Centrino has been with us now for four years and for the fifth time since its introduction, we are seeing the platform updated. You've been hearing about this most recent Centrino upgrade for almost a full year; originally due out in Q1 2007, Intel's latest Centrino platform codenamed Santa Rosa has been a bit delayed.

The road to Santa Rosa has been a ridiculously successful one for Intel. The first Centrino platform was introduced in March of 2003 under the codename Carmel. The Carmel platform featured the very first Centrino CPU, codenamed Banias. Adding the first mobile Centrino chipset and an Intel 802.11b wireless solution completed the Centrino package. The first Centrino was honestly a success mainly because of its CPU; it was much better from a power efficiency standpoint than anything else in Intel's arsenal and competed favorable with the best AMD offered in notebooks at the time.

Almost 16 months later, in July 2004, Intel updated Carmel with support for its second generation Centrino CPU, codenamed Dothan. Dothan added a larger cache and introduced a number of architectural fixes that couldn't be included in time for Banias' launch the previous year. Dothan didn't shatter performance expectations as Banias did, but performance did go up thanks to the minor improvements here and there. The Centrino platform as a whole eventually got an update with Sonoma, which combined Dothan with a new chipset and 802.11g wireless.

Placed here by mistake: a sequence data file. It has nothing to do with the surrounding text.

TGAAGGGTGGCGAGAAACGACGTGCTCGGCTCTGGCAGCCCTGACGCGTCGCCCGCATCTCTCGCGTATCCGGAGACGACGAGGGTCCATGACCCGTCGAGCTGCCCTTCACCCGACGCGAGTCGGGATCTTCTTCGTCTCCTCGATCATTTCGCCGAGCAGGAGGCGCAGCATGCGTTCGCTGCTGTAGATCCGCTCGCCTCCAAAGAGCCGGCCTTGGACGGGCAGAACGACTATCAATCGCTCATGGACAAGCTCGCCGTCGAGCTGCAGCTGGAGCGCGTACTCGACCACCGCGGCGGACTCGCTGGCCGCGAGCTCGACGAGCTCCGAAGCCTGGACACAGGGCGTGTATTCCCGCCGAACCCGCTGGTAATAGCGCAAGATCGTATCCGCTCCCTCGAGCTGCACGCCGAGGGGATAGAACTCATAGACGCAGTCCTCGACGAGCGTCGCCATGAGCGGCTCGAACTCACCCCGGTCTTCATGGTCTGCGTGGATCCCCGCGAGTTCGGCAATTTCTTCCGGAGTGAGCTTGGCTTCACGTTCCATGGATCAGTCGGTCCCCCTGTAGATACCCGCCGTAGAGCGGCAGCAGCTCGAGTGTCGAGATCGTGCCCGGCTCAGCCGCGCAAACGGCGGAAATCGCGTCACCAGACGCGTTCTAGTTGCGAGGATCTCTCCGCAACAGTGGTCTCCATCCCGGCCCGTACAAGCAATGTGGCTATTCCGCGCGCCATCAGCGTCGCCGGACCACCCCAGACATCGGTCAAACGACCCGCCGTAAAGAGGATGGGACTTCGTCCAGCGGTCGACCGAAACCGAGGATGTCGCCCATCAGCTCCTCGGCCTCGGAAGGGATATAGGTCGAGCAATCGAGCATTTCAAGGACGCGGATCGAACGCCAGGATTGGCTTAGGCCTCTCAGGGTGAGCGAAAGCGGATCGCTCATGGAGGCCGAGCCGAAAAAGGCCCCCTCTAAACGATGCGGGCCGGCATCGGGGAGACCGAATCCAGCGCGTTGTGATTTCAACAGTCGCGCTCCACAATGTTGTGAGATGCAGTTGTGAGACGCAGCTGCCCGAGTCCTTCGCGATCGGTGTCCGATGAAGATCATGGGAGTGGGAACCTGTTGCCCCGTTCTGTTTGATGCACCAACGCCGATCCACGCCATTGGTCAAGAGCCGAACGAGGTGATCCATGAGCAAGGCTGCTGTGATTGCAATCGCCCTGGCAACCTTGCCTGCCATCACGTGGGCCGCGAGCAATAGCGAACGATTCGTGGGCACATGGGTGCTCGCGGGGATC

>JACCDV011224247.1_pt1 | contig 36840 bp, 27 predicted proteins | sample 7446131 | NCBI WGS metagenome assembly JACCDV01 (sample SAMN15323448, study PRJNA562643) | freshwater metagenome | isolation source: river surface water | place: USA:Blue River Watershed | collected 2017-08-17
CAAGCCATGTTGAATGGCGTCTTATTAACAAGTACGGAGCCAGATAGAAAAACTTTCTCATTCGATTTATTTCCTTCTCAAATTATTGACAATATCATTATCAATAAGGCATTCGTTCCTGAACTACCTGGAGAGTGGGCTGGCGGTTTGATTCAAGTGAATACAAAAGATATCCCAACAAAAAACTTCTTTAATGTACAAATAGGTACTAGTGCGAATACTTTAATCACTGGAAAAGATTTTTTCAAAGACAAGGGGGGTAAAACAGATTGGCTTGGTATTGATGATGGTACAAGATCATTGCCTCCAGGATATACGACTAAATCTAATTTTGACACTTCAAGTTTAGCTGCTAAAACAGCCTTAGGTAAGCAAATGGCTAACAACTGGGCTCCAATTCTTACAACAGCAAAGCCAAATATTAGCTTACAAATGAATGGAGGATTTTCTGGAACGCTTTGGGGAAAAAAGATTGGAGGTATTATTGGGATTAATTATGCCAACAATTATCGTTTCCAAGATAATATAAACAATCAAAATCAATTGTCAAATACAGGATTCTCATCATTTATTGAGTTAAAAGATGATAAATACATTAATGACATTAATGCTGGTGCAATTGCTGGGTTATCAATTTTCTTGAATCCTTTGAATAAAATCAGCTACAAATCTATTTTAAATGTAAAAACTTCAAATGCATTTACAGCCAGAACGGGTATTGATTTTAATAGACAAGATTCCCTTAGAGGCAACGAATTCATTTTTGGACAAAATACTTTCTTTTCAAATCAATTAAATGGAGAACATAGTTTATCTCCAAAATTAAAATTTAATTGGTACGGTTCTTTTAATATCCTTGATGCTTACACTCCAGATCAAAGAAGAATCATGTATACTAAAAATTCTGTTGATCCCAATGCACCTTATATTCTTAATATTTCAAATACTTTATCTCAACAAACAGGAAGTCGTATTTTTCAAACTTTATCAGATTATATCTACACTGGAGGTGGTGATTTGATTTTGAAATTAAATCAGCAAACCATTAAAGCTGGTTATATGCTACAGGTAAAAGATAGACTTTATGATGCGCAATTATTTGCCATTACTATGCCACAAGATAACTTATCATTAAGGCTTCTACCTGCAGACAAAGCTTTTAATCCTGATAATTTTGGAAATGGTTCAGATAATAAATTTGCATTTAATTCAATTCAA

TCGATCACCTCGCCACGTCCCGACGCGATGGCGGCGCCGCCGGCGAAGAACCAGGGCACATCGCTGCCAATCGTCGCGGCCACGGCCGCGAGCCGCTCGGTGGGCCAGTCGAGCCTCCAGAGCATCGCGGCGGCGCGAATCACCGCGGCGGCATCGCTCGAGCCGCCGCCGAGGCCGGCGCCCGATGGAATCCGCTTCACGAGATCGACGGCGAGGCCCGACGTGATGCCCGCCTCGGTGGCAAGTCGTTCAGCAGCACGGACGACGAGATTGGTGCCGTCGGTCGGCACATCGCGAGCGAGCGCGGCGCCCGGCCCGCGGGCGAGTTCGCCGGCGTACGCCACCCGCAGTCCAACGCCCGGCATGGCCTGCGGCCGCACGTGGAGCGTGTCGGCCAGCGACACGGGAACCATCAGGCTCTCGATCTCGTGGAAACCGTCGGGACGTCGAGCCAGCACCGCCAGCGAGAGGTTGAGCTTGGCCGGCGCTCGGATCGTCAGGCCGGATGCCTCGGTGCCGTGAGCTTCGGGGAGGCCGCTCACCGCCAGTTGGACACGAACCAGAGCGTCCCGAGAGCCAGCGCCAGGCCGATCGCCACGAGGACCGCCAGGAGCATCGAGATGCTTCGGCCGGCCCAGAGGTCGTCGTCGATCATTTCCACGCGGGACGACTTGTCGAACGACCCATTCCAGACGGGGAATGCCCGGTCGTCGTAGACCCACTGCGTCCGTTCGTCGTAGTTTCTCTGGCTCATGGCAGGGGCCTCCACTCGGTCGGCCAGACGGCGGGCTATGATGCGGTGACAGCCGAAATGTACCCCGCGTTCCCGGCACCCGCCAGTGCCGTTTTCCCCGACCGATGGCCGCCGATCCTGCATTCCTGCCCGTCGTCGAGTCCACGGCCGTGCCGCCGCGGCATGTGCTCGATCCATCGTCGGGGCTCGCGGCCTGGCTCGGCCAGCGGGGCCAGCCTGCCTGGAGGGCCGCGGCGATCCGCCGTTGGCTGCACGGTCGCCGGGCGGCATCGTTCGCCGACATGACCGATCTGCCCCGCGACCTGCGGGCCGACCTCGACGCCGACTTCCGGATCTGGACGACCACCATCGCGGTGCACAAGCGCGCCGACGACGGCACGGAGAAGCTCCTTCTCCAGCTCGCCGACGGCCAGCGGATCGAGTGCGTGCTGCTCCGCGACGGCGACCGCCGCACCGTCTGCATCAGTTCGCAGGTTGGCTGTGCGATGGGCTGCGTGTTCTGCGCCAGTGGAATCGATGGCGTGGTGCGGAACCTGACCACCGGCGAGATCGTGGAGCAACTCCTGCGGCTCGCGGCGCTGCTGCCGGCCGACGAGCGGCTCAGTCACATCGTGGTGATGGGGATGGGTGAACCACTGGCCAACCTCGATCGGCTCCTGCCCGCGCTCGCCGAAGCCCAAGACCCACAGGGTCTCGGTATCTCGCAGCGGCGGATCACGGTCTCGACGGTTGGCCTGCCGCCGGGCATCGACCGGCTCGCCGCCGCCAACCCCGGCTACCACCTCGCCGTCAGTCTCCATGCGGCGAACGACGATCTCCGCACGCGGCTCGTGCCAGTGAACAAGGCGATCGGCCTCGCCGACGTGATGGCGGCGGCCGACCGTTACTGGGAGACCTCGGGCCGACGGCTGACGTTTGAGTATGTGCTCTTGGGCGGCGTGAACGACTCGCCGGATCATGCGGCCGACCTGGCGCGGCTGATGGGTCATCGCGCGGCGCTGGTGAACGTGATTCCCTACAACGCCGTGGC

Next up was Napa, which was the most revolutionary change to Centrino that we had seen since its introduction. The first dual core notebook platform from Intel, Napa amazingly enough offered better performance than its predecessor at no detriment to battery life. You got twice the cores, but under the same workload battery life didn't go down. Napa was eventually updated to support the latest Core 2 Duo processors, but it launched with the Yonah based Core Duo CPUs. As the first dual core Centrino, Napa introduced us to the Centrino Duo name.



Today is the official launch of the new Centrino, and just by following history we can expect Santa Rosa to be an evolutionary improvement akin to what we saw with the Carmel -> Sonoma transition. We're also getting the impression that despite the delays, availability is still not up to par with previous Centrino platforms. We contacted all of the usual suspects for their new Santa Rosa based designs but have yet to see any in house. While we've been promised that many are coming, this article will have to serve as more of a preview than a review given that we've only been able to test a single Santa Rosa platform and as you will soon see, it was not without flaws.